You can fix wrong commit messages in the following way. This modifies history, so the resulting repository is no longer compatible with the main repository. If there is a reason to push this to the primary repository, you have to disable the branch protection and use --force to push. Note that this loses all commits that came after the amended commit, so proceed with caution.

git commit --amend

Tips and Tricks

Finding a Problem with bisect

Useful aliases

Adding the following to your .gitconfig (or ~/.gitconfig) file enables some useful shortcuts:

ci = commit
st = status
adog = log --all --decorate --oneline --graph
out = !git fetch && git log FETCH_HEAD..
in = !git fetch && git log ..FETCH_HEAD

/!\ I'm not a fan of these "out" and "in" suggestions. The names evoke "hg out" and "hg in", but they are the equivalent of an "hg pull" plus extra stuff. For me, a critical aspect of "hg out"/"hg in" is that they don't change anything. I'd be happier with other names, or if we cannot think of better ones, a warning here that mentions the differences. (I also don't think shortening aliases are all that useful, but if you see value in them, I don't mind. Something like Jendrik's "adog" alias would be genuinely useful to me.)

Ignoring IDE files

To ignore files you create but that should not be ignored in Fast Downward (e.g., files generated by a specific IDE), you can add them tto ~/.gitignore and add the following to ~/.gitconfig:

    excludesfile = ~/.gitignore

Configuring meld to work with git

Meld works directly with git but it has to be started with the path to the repository (e.g., meld .).

Alternatively, it can be set up like this in the .gitconfig file:

tool = meld

[mergetool "meld"]
#cmd = meld "$LOCAL" "$BASE" "$REMOTE" --output "$MERGED"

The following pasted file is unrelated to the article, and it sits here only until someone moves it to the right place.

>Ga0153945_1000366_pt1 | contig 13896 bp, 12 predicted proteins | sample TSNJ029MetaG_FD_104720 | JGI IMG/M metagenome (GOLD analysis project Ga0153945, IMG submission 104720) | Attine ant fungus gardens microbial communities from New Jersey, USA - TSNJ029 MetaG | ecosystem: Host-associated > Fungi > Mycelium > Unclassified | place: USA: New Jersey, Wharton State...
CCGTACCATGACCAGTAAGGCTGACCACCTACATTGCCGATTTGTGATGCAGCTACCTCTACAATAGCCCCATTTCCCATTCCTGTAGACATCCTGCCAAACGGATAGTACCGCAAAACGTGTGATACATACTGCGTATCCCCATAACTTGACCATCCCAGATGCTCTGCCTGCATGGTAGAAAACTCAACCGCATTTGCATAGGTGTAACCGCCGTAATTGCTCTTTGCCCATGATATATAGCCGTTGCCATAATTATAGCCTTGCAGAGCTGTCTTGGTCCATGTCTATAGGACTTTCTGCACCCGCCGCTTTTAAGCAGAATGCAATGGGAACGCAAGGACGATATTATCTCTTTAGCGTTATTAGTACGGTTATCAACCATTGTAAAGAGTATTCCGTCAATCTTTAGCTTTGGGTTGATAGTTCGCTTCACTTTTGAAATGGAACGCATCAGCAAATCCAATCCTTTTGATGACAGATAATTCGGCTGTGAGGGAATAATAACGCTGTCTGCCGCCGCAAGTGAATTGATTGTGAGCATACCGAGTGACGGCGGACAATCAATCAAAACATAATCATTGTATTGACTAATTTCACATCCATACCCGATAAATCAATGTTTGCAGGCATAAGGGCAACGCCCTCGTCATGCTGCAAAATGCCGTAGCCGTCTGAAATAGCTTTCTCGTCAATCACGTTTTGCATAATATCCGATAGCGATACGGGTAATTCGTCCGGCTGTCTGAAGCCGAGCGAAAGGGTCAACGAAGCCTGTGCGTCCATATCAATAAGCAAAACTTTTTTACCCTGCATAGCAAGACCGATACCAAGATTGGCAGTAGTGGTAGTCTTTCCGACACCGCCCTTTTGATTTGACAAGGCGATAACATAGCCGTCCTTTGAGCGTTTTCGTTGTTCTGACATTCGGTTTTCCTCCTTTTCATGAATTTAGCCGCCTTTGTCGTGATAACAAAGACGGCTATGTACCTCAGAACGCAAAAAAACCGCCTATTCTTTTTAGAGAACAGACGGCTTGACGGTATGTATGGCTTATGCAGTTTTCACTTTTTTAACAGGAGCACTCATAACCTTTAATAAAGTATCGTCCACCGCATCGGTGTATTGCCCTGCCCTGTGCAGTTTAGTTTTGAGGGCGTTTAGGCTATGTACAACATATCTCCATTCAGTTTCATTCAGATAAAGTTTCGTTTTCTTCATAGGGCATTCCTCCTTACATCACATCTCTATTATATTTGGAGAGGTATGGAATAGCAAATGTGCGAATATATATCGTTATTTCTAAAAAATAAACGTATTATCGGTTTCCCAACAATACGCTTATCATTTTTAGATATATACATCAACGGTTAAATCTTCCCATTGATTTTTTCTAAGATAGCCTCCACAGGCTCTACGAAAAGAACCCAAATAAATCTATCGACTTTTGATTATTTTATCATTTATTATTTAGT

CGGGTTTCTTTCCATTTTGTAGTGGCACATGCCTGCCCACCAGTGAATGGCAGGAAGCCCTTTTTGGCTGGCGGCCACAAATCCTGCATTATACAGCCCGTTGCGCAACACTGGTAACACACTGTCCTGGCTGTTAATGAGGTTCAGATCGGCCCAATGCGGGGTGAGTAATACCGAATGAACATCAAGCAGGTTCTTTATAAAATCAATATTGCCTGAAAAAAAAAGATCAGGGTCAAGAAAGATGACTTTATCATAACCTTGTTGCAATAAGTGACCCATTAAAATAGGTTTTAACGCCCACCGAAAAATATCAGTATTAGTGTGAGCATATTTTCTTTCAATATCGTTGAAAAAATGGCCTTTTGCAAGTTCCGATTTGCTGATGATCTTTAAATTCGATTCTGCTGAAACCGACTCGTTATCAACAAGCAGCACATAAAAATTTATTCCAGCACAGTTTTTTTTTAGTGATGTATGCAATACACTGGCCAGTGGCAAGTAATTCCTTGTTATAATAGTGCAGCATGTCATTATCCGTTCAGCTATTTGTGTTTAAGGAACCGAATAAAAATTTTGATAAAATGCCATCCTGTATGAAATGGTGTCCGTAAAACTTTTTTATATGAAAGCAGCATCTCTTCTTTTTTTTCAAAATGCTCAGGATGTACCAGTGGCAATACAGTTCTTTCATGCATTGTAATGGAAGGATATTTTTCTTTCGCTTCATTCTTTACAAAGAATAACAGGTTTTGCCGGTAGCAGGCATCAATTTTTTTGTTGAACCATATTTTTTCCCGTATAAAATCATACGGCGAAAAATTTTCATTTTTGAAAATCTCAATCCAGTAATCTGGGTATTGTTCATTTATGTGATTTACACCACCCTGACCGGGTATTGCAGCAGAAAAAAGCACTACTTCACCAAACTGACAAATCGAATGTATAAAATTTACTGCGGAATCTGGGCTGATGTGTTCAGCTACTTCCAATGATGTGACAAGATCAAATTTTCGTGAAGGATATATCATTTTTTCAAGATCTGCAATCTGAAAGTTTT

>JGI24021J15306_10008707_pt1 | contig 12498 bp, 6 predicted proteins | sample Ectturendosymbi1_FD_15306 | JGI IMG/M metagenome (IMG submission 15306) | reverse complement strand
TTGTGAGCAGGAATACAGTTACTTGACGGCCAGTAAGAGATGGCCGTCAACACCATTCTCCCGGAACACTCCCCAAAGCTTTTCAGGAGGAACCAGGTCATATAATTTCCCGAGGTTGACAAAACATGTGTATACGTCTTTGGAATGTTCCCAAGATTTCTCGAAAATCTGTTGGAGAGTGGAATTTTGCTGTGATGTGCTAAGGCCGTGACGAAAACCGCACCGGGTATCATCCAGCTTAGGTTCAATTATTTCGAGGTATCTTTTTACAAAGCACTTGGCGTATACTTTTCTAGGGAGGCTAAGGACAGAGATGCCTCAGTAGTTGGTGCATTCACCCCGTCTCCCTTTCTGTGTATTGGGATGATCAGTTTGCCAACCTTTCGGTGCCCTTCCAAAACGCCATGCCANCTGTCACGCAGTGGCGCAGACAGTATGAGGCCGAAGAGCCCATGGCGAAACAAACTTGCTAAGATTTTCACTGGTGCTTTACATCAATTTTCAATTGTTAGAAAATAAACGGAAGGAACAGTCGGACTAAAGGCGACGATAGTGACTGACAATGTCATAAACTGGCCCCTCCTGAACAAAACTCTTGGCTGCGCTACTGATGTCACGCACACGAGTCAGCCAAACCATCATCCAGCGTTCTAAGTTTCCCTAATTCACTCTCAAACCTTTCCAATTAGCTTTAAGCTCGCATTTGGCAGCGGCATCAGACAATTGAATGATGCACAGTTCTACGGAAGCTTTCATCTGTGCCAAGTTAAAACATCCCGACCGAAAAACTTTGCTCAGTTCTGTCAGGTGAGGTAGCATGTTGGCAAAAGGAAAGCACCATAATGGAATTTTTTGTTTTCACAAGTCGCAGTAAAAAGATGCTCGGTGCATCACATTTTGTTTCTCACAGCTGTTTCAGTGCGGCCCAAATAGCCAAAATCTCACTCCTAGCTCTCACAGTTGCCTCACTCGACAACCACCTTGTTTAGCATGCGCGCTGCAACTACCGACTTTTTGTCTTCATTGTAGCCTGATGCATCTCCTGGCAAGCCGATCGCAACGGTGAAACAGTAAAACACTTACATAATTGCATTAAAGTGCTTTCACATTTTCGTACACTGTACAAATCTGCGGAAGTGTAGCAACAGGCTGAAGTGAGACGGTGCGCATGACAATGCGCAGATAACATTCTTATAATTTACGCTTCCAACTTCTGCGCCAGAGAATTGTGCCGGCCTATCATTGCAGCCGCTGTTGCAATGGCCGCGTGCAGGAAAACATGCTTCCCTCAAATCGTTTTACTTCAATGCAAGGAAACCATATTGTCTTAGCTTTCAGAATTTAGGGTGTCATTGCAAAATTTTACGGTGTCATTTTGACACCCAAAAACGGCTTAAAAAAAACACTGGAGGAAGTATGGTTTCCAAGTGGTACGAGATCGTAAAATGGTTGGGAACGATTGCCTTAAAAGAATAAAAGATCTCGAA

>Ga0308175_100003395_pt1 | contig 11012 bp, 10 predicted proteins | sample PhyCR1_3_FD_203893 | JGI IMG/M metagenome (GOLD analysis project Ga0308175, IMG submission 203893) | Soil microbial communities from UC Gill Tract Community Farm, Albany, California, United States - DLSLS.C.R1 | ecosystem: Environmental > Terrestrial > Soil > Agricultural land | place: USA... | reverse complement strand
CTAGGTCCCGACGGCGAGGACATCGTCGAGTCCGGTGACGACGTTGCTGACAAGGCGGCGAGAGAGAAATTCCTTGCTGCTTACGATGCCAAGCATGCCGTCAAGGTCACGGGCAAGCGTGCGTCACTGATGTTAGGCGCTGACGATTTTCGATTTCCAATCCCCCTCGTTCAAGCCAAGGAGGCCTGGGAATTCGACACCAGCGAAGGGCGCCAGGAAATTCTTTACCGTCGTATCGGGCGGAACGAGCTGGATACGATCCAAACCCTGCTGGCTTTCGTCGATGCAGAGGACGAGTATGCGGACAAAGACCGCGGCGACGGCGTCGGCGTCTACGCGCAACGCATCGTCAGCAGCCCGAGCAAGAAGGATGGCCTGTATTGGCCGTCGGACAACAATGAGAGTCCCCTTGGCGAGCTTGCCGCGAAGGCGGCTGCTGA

cmd = meld "$LOCAL" "$MERGED" "$REMOTE" --output "$MERGED"

tool = meld

[difftool "meld"]
cmd = meld "$LOCAL" "$REMOTE"

prompt = false

meld = difftool

Interact with a Git repo from Mercurial

The hg-git tool allows to pull and push from and to a Git repository with Mercurial, allowing you use Mercurial for working on Git projects. It does so by converting all Git branches to Mercurial bookmarks and vice versa. Here is how to set it up:

sudo apt install python3-venv

mkdir hg-git
cd hg-git
python3 -m venv --prompt hg-git .venv
pip install -U pip wheel
pip install certifi==2020.6.20 dulwich==0.20.5 hg-git==0.9.0a1 mercurial==5.4.2 pkg-resources==0.0.0 urllib3==1.25.9

# Add to ~/.hgrc file:
hggit =

# Ensure that new Mercurial binary is found before system Mercurial:
sudo ln -s /path/to/hg-git/.venv/bin/hg /usr/local/bin/hg  # or adjust $PATH

(Instead of the last two steps, you could also define a Bash alias that calls the new Mercurial with the hg-git extension enabled, but this breaks tab completion for Mercurial. Details: tab completion breaks if the alias is not named "hg" or if the alias command contains spaces.)

Now you can clone a repository. Remember to update to a bookmark to make it follow your commits:

hg clone git+ssh://
cd downward
hg update main

[tested with Ubuntu 18.04]

Github Configuration

FastDownward: ForDevelopers/Git (last edited 2020-07-10 10:55:51 by FlorianPommerening)